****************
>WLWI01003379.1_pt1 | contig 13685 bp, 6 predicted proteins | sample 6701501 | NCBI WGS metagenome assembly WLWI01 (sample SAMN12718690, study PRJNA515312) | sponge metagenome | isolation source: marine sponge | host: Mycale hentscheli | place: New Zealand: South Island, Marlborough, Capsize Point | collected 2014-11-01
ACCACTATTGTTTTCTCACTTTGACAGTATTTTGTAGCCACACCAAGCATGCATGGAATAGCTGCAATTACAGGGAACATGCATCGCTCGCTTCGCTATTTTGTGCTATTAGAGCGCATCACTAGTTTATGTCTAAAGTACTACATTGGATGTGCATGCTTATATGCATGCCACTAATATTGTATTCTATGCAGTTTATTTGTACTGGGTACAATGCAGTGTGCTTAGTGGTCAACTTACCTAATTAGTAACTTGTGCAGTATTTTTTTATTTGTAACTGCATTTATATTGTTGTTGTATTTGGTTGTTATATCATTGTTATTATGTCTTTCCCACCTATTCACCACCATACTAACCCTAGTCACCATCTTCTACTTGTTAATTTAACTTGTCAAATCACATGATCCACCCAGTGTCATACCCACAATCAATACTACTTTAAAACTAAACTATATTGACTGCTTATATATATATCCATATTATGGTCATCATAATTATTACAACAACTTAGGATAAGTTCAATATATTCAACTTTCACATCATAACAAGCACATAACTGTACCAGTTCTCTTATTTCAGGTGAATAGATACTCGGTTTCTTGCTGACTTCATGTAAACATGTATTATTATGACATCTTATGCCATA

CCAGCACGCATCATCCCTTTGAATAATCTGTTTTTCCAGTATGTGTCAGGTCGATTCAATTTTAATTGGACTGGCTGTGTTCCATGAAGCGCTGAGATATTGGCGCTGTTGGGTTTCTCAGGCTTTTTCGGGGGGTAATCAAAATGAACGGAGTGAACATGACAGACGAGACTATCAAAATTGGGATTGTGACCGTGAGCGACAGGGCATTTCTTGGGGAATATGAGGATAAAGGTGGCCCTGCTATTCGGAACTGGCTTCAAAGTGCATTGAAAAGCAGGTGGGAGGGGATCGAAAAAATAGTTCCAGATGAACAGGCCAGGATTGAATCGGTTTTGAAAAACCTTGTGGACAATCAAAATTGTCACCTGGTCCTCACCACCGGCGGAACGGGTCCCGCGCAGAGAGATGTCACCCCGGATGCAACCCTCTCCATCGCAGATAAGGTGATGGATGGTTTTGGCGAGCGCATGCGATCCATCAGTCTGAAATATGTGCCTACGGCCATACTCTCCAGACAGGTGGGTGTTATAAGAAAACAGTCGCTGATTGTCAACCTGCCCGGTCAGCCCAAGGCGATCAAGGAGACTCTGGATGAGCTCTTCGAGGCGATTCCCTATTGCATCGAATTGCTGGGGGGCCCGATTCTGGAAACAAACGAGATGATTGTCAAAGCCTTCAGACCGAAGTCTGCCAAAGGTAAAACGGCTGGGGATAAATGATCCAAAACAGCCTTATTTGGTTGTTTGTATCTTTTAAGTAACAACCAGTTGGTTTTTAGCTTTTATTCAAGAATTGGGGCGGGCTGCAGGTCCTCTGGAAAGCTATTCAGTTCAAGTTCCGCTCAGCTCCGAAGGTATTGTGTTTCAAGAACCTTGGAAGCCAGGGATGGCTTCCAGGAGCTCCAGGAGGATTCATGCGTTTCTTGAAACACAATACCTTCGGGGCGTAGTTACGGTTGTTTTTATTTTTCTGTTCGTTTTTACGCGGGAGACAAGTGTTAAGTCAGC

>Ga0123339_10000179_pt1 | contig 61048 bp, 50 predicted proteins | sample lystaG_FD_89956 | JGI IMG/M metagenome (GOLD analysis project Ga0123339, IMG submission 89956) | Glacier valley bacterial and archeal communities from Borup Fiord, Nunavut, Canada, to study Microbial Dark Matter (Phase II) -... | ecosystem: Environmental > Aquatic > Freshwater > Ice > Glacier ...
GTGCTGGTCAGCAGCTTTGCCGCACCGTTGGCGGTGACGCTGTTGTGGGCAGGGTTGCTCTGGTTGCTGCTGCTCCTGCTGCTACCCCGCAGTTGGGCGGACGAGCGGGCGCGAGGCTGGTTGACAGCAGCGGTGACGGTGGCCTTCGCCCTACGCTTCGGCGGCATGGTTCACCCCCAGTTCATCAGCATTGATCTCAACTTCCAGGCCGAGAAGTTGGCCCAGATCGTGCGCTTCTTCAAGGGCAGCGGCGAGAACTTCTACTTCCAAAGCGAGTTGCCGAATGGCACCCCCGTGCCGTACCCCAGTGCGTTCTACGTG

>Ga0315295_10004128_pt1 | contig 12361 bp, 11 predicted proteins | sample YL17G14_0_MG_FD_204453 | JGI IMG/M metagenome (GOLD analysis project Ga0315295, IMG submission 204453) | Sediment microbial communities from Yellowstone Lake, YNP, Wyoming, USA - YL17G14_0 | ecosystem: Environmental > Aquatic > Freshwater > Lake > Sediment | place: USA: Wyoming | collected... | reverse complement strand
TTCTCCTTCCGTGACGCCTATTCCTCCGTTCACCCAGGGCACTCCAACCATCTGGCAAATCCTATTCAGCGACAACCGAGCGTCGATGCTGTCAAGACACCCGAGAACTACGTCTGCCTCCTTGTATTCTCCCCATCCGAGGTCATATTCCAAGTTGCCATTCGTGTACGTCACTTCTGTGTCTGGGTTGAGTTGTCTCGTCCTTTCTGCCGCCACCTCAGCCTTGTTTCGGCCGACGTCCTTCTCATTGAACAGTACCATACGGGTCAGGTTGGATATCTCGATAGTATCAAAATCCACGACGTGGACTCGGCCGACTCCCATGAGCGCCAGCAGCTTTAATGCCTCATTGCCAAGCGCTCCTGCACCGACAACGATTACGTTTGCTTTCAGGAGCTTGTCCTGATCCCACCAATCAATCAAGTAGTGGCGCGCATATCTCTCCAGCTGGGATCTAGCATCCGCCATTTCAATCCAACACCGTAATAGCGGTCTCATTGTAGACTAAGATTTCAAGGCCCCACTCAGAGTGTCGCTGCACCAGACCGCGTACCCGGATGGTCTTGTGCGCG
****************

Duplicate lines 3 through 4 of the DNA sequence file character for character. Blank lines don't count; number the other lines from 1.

CCAGCACGCATCATCCCTTTGAATAATCTGTTTTTCCAGTATGTGTCAGGTCGATTCAATTTTAATTGGACTGGCTGTGTTCCATGAAGCGCTGAGATATTGGCGCTGTTGGGTTTCTCAGGCTTTTTCGGGGGGTAATCAAAATGAACGGAGTGAACATGACAGACGAGACTATCAAAATTGGGATTGTGACCGTGAGCGACAGGGCATTTCTTGGGGAATATGAGGATAAAGGTGGCCCTGCTATTCGGAACTGGCTTCAAAGTGCATTGAAAAGCAGGTGGGAGGGGATCGAAAAAATAGTTCCAGATGAACAGGCCAGGATTGAATCGGTTTTGAAAAACCTTGTGGACAATCAAAATTGTCACCTGGTCCTCACCACCGGCGGAACGGGTCCCGCGCAGAGAGATGTCACCCCGGATGCAACCCTCTCCATCGCAGATAAGGTGATGGATGGTTTTGGCGAGCGCATGCGATCCATCAGTCTGAAATATGTGCCTACGGCCATACTCTCCAGACAGGTGGGTGTTATAAGAAAACAGTCGCTGATTGTCAACCTGCCCGGTCAGCCCAAGGCGATCAAGGAGACTCTGGATGAGCTCTTCGAGGCGATTCCCTATTGCATCGAATTGCTGGGGGGCCCGATTCTGGAAACAAACGAGATGATTGTCAAAGCCTTCAGACCGAAGTCTGCCAAAGGTAAAACGGCTGGGGATAAATGATCCAAAACAGCCTTATTTGGTTGTTTGTATCTTTTAAGTAACAACCAGTTGGTTTTTAGCTTTTATTCAAGAATTGGGGCGGGCTGCAGGTCCTCTGGAAAGCTATTCAGTTCAAGTTCCGCTCAGCTCCGAAGGTATTGTGTTTCAAGAACCTTGGAAGCCAGGGATGGCTTCCAGGAGCTCCAGGAGGATTCATGCGTTTCTTGAAACACAATACCTTCGGGGCGTAGTTACGGTTGTTTTTATTTTTCTGTTCGTTTTTACGCGGGAGACAAGTGTTAAGTCAGC

>Ga0123339_10000179_pt1 | contig 61048 bp, 50 predicted proteins | sample lystaG_FD_89956 | JGI IMG/M metagenome (GOLD analysis project Ga0123339, IMG submission 89956) | Glacier valley bacterial and archeal communities from Borup Fiord, Nunavut, Canada, to study Microbial Dark Matter (Phase II) -... | ecosystem: Environmental > Aquatic > Freshwater > Ice > Glacier ...